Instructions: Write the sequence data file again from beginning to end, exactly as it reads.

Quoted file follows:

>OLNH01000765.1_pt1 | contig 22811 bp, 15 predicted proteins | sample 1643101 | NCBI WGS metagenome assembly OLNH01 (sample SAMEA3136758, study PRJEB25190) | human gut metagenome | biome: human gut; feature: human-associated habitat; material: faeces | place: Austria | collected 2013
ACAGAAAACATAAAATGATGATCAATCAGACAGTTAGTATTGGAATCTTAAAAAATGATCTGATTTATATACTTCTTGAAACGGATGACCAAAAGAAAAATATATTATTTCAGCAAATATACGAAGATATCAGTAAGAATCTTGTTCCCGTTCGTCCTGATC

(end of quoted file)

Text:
>OLNH01000765.1_pt1 | contig 22811 bp, 15 predicted proteins | sample 1643101 | NCBI WGS metagenome assembly OLNH01 (sample SAMEA3136758, study PRJEB25190) | human gut metagenome | biome: human gut; feature: human-associated habitat; material: faeces | place: Austria | collected 2013
ACAGAAAACATAAAATGATGATCAATCAGACAGTTAGTATTGGAATCTTAAAAAATGATCTGATTTATATACTTCTTGAAACGGATGACCAAAAGAAAAATATATTATTTCAGCAAATATACGAAGATATCAGTAAGAATCTTGTTCCCGTTCGTCCTGATC